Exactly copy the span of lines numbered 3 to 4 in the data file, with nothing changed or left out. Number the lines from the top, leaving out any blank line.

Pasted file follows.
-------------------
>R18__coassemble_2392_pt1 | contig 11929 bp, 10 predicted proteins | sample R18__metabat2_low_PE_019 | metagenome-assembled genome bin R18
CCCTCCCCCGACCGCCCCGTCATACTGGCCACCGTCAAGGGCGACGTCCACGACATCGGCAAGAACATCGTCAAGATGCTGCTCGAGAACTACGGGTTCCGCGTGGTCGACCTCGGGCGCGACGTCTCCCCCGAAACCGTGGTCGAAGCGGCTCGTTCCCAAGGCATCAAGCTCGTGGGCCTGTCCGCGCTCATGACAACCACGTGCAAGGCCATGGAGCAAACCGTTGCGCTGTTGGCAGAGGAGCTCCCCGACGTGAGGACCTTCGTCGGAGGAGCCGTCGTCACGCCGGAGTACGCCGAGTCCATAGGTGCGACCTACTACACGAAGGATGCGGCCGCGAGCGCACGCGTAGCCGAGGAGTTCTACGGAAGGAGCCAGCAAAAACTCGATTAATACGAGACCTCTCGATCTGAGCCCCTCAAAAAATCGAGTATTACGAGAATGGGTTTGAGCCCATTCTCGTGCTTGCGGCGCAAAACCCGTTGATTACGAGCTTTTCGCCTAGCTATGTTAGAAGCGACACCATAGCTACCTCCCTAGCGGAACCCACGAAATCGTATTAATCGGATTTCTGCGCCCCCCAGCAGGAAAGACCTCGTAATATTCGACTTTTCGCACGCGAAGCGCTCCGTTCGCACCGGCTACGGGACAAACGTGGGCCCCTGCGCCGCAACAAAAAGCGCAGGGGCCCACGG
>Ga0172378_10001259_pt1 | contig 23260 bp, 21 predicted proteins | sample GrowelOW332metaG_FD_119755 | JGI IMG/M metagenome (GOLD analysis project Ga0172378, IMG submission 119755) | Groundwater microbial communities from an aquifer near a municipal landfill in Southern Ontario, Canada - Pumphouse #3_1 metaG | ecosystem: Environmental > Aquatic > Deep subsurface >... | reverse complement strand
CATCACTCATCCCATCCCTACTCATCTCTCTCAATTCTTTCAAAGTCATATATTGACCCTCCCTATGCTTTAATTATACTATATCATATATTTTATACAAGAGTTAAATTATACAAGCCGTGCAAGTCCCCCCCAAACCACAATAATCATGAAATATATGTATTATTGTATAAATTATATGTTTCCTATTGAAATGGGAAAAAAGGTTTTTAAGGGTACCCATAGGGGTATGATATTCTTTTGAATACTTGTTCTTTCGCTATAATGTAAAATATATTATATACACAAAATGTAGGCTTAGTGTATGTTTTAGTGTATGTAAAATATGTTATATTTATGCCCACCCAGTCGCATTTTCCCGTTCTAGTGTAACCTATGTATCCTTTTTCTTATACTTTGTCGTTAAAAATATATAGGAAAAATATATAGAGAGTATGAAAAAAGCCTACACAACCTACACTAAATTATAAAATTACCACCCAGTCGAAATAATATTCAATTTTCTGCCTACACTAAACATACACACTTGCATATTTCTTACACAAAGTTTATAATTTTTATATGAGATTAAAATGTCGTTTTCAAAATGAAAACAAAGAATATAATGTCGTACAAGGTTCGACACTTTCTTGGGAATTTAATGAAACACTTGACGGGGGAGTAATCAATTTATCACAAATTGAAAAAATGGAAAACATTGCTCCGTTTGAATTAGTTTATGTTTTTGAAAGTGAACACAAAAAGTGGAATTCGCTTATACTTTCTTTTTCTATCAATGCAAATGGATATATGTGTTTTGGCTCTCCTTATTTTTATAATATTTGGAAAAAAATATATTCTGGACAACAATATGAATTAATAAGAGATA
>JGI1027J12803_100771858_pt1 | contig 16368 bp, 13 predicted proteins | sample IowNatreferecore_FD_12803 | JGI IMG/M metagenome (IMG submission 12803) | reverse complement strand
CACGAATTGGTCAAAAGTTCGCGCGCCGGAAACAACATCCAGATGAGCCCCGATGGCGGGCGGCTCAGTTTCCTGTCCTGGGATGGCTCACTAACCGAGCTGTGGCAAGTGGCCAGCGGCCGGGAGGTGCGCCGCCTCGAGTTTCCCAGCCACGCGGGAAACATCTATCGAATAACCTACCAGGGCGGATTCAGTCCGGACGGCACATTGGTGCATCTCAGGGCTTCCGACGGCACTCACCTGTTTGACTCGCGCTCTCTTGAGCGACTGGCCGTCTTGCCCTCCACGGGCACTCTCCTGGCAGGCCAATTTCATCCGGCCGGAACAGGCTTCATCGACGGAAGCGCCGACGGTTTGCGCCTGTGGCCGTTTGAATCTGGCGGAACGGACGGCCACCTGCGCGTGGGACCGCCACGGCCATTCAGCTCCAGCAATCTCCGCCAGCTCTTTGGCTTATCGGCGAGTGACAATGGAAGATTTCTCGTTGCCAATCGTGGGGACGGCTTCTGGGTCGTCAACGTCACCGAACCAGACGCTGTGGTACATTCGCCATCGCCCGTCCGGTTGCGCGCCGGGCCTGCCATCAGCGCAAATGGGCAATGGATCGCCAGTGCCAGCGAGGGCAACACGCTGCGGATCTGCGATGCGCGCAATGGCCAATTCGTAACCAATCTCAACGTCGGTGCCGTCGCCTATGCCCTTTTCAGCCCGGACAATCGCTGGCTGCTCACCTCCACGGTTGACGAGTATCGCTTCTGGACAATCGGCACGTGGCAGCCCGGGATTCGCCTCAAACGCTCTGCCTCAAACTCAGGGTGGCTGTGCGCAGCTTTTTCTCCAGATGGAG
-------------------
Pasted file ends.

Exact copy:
>Ga0172378_10001259_pt1 | contig 23260 bp, 21 predicted proteins | sample GrowelOW332metaG_FD_119755 | JGI IMG/M metagenome (GOLD analysis project Ga0172378, IMG submission 119755) | Groundwater microbial communities from an aquifer near a municipal landfill in Southern Ontario, Canada - Pumphouse #3_1 metaG | ecosystem: Environmental > Aquatic > Deep subsurface >... | reverse complement strand
CATCACTCATCCCATCCCTACTCATCTCTCTCAATTCTTTCAAAGTCATATATTGACCCTCCCTATGCTTTAATTATACTATATCATATATTTTATACAAGAGTTAAATTATACAAGCCGTGCAAGTCCCCCCCAAACCACAATAATCATGAAATATATGTATTATTGTATAAATTATATGTTTCCTATTGAAATGGGAAAAAAGGTTTTTAAGGGTACCCATAGGGGTATGATATTCTTTTGAATACTTGTTCTTTCGCTATAATGTAAAATATATTATATACACAAAATGTAGGCTTAGTGTATGTTTTAGTGTATGTAAAATATGTTATATTTATGCCCACCCAGTCGCATTTTCCCGTTCTAGTGTAACCTATGTATCCTTTTTCTTATACTTTGTCGTTAAAAATATATAGGAAAAATATATAGAGAGTATGAAAAAAGCCTACACAACCTACACTAAATTATAAAATTACCACCCAGTCGAAATAATATTCAATTTTCTGCCTACACTAAACATACACACTTGCATATTTCTTACACAAAGTTTATAATTTTTATATGAGATTAAAATGTCGTTTTCAAAATGAAAACAAAGAATATAATGTCGTACAAGGTTCGACACTTTCTTGGGAATTTAATGAAACACTTGACGGGGGAGTAATCAATTTATCACAAATTGAAAAAATGGAAAACATTGCTCCGTTTGAATTAGTTTATGTTTTTGAAAGTGAACACAAAAAGTGGAATTCGCTTATACTTTCTTTTTCTATCAATGCAAATGGATATATGTGTTTTGGCTCTCCTTATTTTTATAATATTTGGAAAAAAATATATTCTGGACAACAATATGAATTAATAAGAGATA